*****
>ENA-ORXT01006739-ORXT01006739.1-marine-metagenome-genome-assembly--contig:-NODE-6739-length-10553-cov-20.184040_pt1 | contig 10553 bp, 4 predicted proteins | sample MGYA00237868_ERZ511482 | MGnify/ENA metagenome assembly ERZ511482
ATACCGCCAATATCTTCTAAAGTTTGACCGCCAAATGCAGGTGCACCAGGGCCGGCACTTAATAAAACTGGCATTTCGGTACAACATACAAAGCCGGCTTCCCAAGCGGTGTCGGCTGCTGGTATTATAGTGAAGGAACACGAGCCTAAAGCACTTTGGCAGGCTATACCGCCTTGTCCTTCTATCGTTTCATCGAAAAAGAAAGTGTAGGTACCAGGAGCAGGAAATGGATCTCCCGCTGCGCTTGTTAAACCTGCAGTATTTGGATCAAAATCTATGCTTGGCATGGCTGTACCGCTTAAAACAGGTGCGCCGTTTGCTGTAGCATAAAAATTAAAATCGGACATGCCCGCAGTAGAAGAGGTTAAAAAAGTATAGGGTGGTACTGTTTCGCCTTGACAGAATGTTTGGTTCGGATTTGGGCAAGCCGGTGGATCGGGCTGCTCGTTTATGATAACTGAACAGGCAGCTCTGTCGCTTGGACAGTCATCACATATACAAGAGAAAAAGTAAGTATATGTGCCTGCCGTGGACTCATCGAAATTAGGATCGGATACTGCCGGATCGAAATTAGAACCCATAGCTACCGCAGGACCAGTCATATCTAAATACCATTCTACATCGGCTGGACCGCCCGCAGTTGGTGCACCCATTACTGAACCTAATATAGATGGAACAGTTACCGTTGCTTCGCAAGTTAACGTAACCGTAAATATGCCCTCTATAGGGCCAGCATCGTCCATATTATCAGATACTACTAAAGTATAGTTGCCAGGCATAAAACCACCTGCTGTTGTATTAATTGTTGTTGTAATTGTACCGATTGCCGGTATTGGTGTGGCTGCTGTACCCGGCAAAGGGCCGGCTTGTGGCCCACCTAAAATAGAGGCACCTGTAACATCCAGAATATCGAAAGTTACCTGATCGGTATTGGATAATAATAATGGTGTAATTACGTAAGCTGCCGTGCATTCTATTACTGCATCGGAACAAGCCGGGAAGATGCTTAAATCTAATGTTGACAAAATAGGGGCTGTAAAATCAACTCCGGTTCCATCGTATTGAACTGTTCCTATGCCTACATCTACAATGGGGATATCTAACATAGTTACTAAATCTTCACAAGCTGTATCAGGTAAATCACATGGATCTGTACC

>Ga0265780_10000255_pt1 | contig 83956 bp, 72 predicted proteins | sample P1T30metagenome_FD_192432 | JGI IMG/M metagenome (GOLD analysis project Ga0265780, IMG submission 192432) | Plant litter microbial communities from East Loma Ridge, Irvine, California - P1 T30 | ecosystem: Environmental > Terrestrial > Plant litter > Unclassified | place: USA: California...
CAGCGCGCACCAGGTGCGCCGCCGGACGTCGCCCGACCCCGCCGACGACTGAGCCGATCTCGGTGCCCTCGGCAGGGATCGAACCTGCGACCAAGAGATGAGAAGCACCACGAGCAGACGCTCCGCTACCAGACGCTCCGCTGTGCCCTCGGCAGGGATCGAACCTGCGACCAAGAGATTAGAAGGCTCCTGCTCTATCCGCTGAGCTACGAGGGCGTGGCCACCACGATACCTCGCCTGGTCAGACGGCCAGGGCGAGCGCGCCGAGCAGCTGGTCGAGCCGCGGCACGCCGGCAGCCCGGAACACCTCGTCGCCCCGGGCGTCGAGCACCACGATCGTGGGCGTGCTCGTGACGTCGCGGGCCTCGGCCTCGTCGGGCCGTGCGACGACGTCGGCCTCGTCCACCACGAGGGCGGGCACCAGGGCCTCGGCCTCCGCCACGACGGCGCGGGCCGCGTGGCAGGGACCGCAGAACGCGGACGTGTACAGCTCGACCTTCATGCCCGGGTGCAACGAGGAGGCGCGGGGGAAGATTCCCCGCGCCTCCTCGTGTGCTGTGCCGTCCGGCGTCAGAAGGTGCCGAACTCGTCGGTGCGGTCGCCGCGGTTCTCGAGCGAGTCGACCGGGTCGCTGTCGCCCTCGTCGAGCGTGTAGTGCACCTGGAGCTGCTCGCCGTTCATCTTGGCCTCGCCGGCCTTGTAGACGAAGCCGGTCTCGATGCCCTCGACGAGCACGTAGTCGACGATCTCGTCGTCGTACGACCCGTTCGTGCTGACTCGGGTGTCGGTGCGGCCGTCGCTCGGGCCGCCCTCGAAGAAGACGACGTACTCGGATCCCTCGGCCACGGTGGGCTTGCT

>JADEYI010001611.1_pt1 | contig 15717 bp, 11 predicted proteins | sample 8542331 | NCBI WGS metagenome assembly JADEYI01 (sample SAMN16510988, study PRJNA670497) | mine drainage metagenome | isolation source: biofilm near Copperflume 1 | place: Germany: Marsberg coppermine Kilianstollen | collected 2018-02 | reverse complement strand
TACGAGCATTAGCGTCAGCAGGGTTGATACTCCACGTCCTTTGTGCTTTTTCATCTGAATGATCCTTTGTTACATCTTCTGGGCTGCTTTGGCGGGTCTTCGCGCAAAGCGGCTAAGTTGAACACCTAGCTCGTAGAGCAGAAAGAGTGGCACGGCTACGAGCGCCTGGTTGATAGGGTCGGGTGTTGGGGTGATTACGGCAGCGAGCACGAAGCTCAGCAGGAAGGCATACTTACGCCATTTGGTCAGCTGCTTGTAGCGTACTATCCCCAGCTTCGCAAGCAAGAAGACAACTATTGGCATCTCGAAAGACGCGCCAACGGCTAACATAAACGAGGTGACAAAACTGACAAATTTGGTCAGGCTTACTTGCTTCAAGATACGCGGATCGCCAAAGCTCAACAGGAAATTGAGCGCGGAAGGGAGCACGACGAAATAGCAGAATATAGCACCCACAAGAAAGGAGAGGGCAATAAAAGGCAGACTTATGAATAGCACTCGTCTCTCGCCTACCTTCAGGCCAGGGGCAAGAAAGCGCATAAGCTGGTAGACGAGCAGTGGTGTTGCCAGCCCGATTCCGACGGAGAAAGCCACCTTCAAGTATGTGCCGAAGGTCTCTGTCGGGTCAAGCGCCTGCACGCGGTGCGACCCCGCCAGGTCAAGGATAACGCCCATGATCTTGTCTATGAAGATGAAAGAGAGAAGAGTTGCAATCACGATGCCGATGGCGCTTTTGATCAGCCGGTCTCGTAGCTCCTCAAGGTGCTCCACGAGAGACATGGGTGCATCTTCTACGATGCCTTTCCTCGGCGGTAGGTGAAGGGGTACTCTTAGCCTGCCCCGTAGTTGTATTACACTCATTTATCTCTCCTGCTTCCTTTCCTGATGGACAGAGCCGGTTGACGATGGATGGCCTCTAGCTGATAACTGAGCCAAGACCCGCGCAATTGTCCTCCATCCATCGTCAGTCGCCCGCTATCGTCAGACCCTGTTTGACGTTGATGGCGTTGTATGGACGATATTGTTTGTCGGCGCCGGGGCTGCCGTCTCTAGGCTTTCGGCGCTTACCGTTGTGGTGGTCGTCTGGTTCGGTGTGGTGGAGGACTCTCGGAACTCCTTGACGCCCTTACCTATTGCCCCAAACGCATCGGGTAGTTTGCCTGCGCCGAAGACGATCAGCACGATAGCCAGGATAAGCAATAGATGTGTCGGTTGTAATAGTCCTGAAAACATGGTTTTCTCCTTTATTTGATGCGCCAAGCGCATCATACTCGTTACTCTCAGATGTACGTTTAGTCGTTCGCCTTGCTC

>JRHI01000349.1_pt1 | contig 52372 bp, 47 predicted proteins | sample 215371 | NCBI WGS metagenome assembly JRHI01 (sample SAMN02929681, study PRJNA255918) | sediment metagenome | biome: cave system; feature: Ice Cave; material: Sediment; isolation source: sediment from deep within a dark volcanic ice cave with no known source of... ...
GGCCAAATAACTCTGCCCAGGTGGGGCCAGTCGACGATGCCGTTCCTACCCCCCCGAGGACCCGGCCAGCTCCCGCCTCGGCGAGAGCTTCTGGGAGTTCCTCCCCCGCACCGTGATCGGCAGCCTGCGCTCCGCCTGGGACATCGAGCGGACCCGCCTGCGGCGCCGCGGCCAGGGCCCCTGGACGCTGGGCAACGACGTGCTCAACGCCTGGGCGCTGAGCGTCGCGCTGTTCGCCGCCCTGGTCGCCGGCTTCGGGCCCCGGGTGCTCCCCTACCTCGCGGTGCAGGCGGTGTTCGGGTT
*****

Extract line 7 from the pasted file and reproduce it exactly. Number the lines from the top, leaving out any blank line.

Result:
>JRHI01000349.1_pt1 | contig 52372 bp, 47 predicted proteins | sample 215371 | NCBI WGS metagenome assembly JRHI01 (sample SAMN02929681, study PRJNA255918) | sediment metagenome | biome: cave system; feature: Ice Cave; material: Sediment; isolation source: sediment from deep within a dark volcanic ice cave with no known source of... ...